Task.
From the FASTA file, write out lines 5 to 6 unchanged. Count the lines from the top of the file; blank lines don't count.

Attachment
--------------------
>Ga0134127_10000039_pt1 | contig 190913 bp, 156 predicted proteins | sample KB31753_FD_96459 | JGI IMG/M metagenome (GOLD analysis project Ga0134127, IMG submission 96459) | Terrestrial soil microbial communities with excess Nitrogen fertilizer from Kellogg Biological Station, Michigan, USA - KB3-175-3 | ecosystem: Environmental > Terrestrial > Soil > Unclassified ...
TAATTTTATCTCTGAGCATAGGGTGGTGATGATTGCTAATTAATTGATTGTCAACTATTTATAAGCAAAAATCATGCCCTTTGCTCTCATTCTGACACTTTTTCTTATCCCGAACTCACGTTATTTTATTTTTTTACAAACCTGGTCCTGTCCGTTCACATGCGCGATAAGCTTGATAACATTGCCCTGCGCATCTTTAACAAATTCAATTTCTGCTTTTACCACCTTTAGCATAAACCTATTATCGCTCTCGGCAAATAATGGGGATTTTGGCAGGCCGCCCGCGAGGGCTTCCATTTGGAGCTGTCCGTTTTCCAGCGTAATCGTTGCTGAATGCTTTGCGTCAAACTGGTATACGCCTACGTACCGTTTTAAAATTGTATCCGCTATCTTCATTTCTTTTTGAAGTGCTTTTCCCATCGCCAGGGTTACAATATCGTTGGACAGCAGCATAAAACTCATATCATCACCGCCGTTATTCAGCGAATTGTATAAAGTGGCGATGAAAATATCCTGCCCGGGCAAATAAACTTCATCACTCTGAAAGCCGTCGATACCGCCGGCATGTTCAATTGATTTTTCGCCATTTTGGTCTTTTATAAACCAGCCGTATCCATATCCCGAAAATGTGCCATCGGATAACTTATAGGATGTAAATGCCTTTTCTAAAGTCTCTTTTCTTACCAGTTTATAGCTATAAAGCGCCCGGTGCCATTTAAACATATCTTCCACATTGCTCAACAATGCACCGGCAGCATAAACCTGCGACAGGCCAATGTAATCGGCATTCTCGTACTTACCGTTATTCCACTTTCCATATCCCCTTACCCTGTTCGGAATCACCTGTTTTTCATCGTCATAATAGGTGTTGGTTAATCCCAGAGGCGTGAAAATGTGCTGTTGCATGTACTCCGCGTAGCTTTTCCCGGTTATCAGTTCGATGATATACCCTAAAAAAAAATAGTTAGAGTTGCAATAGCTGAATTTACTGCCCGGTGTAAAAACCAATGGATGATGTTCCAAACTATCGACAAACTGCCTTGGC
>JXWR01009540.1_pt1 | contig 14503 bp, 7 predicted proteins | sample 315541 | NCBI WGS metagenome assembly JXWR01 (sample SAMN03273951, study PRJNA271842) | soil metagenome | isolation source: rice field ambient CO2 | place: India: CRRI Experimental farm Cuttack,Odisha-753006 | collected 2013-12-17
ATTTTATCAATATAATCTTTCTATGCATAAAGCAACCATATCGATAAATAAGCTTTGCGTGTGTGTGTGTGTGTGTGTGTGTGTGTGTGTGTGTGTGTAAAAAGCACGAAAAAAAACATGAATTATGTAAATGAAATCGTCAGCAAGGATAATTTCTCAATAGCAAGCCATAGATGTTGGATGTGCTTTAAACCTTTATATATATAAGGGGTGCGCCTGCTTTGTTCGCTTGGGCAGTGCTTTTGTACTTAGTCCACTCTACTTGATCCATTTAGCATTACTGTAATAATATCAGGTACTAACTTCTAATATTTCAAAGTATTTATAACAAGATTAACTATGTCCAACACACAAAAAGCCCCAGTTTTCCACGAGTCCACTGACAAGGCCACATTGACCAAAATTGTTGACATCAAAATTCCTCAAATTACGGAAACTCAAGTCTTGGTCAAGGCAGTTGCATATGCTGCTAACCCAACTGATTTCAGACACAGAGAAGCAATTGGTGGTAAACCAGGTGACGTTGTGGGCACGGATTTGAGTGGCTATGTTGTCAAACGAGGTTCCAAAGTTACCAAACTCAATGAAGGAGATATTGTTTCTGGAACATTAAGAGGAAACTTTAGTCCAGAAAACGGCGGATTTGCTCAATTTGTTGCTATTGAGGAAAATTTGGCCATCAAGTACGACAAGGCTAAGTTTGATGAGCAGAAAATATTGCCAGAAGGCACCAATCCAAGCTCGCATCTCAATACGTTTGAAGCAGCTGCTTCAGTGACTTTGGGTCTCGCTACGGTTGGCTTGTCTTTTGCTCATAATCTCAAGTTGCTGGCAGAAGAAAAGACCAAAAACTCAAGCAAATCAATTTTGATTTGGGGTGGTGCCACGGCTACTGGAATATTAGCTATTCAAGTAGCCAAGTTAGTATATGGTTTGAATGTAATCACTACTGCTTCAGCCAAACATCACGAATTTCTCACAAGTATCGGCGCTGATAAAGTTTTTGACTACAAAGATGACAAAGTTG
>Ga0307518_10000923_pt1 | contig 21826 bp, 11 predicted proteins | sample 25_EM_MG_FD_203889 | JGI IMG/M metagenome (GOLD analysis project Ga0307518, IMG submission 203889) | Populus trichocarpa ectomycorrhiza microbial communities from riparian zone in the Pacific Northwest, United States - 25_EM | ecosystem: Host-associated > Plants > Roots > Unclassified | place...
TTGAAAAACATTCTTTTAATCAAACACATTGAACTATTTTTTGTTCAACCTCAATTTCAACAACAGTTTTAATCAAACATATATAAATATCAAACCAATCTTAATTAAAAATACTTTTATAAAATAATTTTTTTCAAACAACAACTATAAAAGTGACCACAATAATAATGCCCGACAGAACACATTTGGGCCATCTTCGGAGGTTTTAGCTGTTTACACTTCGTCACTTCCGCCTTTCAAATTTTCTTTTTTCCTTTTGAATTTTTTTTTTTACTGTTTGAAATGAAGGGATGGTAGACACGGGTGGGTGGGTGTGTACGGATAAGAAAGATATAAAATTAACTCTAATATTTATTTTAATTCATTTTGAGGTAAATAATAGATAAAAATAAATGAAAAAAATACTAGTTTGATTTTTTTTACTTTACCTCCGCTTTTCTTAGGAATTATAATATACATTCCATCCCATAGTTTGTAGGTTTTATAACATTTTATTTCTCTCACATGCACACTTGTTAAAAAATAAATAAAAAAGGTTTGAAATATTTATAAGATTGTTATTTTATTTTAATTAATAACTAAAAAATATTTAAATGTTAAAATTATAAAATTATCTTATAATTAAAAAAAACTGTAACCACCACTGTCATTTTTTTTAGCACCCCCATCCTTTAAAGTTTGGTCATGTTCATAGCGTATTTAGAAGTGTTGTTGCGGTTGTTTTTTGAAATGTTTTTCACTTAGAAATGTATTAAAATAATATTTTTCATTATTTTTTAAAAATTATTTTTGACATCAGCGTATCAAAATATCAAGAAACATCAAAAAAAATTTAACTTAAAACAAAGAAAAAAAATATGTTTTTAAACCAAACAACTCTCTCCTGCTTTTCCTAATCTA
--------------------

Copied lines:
>Ga0307518_10000923_pt1 | contig 21826 bp, 11 predicted proteins | sample 25_EM_MG_FD_203889 | JGI IMG/M metagenome (GOLD analysis project Ga0307518, IMG submission 203889) | Populus trichocarpa ectomycorrhiza microbial communities from riparian zone in the Pacific Northwest, United States - 25_EM | ecosystem: Host-associated > Plants > Roots > Unclassified | place...
TTGAAAAACATTCTTTTAATCAAACACATTGAACTATTTTTTGTTCAACCTCAATTTCAACAACAGTTTTAATCAAACATATATAAATATCAAACCAATCTTAATTAAAAATACTTTTATAAAATAATTTTTTTCAAACAACAACTATAAAAGTGACCACAATAATAATGCCCGACAGAACACATTTGGGCCATCTTCGGAGGTTTTAGCTGTTTACACTTCGTCACTTCCGCCTTTCAAATTTTCTTTTTTCCTTTTGAATTTTTTTTTTTACTGTTTGAAATGAAGGGATGGTAGACACGGGTGGGTGGGTGTGTACGGATAAGAAAGATATAAAATTAACTCTAATATTTATTTTAATTCATTTTGAGGTAAATAATAGATAAAAATAAATGAAAAAAATACTAGTTTGATTTTTTTTACTTTACCTCCGCTTTTCTTAGGAATTATAATATACATTCCATCCCATAGTTTGTAGGTTTTATAACATTTTATTTCTCTCACATGCACACTTGTTAAAAAATAAATAAAAAAGGTTTGAAATATTTATAAGATTGTTATTTTATTTTAATTAATAACTAAAAAATATTTAAATGTTAAAATTATAAAATTATCTTATAATTAAAAAAAACTGTAACCACCACTGTCATTTTTTTTAGCACCCCCATCCTTTAAAGTTTGGTCATGTTCATAGCGTATTTAGAAGTGTTGTTGCGGTTGTTTTTTGAAATGTTTTTCACTTAGAAATGTATTAAAATAATATTTTTCATTATTTTTTAAAAATTATTTTTGACATCAGCGTATCAAAATATCAAGAAACATCAAAAAAAATTTAACTTAAAACAAAGAAAAAAAATATGTTTTTAAACCAAACAACTCTCTCCTGCTTTTCCTAATCTA